The EEOC announces proposed addition of compensation data to annual EEO-1 Reports
On January 29, 2016 the Equal Employment Opportunity Commission (EEOC) along with the White House announced a proposed revision to the Employer Information Report (EEO-1) that will require employers with 100 or more employees to report compensation data for their employees. This will include collecting pay data from federal contractors. For a definition of what employers must comply with the EEO-1 filing click here.
It is anticipated that this compensation data will be collected on 63 million employees nationwide. “More than 50 years after pay discrimination became illegal it remains a persistent problem for too many Americans,’ said EEOC Chair Jenny R. Yang “Collecting pay data is a significant step forward in addressing discriminatory pay practices. This information will assist employers in evaluating their pay practices to prevent pay discrimination and strengthen enforcement of our federal anti-discrimination laws.”
This is one of the steps that the President’s Administration will take to advance “equal pay for all workers and further empower working families.” According to Secretary of Labor Thomas E. Perez, “The data collection also gives the Labor Department a more powerful tool to do its enforcement work, to ensure that federal contractors comply with fair pay laws and to root out discrimination where it does exist.”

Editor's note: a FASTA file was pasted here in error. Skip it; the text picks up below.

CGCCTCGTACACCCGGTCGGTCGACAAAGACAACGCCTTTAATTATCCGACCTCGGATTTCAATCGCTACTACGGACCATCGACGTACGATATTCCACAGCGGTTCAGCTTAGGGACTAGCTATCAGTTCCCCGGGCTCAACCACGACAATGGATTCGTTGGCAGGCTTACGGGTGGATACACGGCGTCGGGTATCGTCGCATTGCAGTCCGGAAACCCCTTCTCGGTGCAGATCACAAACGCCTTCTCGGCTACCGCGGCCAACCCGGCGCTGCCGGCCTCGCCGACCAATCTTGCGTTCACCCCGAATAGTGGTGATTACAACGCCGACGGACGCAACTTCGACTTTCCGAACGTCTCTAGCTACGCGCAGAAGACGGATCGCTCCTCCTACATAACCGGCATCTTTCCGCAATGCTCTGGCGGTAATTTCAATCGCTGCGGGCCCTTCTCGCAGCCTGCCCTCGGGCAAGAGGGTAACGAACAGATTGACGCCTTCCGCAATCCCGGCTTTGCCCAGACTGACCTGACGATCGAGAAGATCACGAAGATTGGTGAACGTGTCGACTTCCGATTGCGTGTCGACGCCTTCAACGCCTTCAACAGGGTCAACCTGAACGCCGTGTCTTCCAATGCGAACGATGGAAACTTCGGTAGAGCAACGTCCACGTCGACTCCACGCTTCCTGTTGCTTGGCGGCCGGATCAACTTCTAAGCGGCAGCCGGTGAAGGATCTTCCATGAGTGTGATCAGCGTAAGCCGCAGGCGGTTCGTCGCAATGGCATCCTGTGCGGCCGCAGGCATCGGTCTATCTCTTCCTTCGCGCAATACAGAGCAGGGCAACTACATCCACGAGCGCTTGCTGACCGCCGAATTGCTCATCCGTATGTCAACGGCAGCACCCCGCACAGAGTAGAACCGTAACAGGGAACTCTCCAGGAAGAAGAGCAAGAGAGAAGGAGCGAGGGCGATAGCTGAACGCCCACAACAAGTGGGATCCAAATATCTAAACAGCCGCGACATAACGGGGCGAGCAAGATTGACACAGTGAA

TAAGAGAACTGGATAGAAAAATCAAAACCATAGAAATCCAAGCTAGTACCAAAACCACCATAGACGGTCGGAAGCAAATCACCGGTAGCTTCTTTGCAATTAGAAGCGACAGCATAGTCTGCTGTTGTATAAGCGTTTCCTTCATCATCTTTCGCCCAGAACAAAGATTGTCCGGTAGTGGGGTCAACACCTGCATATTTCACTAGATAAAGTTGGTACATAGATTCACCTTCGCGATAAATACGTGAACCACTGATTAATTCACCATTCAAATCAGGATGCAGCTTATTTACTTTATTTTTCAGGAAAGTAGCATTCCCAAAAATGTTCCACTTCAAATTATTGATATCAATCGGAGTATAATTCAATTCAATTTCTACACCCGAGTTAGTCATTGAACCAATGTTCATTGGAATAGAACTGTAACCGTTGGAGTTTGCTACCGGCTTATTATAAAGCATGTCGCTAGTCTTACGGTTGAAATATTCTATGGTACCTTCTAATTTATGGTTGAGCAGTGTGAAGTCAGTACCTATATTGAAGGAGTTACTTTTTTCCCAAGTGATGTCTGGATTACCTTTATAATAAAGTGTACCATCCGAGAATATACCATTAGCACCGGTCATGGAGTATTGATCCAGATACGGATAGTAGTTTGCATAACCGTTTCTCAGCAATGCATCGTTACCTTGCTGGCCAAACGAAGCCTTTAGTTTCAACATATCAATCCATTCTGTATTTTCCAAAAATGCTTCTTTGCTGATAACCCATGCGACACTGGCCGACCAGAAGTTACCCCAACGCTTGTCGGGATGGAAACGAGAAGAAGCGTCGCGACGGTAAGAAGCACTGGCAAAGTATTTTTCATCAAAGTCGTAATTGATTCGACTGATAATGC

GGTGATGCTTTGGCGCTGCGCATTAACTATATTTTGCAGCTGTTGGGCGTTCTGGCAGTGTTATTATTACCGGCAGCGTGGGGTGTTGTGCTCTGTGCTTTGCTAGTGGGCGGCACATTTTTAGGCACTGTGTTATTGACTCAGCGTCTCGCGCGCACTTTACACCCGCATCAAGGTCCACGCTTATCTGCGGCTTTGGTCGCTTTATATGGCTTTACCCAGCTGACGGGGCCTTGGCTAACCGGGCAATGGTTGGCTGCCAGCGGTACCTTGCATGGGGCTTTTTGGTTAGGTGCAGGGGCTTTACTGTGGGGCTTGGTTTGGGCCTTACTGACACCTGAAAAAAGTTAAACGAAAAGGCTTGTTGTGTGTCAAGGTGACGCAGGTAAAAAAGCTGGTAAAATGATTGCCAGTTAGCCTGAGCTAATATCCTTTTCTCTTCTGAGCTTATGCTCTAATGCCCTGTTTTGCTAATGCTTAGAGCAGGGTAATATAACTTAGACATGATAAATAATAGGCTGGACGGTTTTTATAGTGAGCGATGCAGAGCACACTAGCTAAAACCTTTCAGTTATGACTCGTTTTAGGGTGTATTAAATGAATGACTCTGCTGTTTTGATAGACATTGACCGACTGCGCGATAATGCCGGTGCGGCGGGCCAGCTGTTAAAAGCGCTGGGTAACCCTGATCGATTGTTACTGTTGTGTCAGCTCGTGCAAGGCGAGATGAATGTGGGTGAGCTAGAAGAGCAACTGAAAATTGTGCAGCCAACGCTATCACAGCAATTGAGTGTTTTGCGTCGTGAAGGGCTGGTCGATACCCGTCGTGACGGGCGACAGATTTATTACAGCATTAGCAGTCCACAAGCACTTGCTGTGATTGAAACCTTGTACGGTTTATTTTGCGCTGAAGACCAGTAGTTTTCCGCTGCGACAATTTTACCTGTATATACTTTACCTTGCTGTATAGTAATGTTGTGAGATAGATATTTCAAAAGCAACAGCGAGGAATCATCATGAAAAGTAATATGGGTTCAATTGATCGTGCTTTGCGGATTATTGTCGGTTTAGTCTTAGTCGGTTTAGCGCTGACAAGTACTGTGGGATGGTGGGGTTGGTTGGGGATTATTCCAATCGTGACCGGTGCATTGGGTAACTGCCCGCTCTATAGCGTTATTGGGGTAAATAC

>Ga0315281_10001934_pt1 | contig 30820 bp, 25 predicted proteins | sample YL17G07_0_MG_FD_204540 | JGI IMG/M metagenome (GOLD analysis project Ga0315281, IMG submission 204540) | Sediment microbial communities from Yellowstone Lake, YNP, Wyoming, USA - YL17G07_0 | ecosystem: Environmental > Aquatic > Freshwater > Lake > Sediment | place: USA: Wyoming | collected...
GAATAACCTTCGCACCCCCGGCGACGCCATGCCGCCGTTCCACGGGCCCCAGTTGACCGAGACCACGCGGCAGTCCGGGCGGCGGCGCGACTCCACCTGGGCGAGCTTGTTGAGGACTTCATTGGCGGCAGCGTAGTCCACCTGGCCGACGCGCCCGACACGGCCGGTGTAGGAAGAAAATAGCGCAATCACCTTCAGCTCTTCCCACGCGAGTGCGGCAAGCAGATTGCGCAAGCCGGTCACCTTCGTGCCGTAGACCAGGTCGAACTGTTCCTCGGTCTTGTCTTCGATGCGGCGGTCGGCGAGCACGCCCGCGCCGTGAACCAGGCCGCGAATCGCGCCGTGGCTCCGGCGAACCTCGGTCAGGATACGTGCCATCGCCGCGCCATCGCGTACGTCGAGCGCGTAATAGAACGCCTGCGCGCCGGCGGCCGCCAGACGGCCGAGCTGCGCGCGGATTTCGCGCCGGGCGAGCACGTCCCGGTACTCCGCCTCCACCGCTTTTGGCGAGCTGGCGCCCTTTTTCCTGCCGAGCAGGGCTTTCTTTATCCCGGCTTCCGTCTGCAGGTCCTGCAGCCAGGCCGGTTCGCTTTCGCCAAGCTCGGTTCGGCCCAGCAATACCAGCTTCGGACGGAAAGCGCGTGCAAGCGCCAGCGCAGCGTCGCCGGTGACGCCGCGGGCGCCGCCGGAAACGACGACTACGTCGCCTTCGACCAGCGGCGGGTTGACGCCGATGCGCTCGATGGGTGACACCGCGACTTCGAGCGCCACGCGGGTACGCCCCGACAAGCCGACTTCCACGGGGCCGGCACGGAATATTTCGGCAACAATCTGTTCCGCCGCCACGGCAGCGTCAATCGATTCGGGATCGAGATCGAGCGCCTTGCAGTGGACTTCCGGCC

What compensation data needs to be collected?
Starting in 2017, the EEO-1 Report will have to include compensation data from employees’ W-2 earnings along with the hours worked. It should be noted that the EEOC does not appear to be proposing that data be collected that is not maintained in the ordinary course of business (such as salaried employees). However, it is seeking comments on how to handle reporting compensation data for salaried employees. The proposed form can be viewed here.
What should employers do now?
- Make comments on the proposed regulations by April 1, 2016.
- Review the 2/1/2016 Federal Register to determine the definition of additional data you will need to collect.
- Begin to review current Compensation Policies to identify possible problem areas
- Take action now to correct any discrimination issues (be sure to include legal counsel)
- Fully document areas that have pay disparities for valid business reasons (aka experience, years of service, education/skill level, etc.)
- Ensure all management levels are aware of the company’s compensation policies
- Ensure that payroll vendors or in-house payroll/HRIS systems W2 data and hours worked can be compiled by September of each year (when EEO-1 forms are traditionally due)
Prudent employers should begin to review their compensation policies as soon as possible in anticipation of the targeting enforcement activities that are sure to follow once the new reporting requirements are in place. Failure to do so could not only trigger an audit but could also place the company at risk for legal action based on any findings the audit may produce.
Finally, a reminder that this year’s EEO-1 Report’s due date was extended to October 30, 2015.
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